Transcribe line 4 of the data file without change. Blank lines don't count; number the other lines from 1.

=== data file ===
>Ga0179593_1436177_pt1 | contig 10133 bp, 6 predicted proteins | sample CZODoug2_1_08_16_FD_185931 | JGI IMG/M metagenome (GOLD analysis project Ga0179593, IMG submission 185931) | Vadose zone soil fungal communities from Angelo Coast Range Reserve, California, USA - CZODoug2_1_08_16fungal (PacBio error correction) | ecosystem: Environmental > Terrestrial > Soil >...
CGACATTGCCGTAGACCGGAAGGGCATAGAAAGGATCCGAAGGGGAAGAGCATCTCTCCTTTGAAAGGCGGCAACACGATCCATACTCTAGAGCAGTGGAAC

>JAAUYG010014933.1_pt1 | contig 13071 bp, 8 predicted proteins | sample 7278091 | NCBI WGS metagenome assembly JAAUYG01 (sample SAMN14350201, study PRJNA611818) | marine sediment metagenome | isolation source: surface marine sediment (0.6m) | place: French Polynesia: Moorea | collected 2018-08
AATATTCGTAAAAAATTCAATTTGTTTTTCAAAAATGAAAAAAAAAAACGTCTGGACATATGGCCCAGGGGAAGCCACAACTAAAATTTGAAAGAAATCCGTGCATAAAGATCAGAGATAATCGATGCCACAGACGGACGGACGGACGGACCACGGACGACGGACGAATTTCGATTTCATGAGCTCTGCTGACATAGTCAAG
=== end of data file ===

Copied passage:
AATATTCGTAAAAAATTCAATTTGTTTTTCAAAAATGAAAAAAAAAAACGTCTGGACATATGGCCCAGGGGAAGCCACAACTAAAATTTGAAAGAAATCCGTGCATAAAGATCAGAGATAATCGATGCCACAGACGGACGGACGGACGGACCACGGACGACGGACGAATTTCGATTTCATGAGCTCTGCTGACATAGTCAAG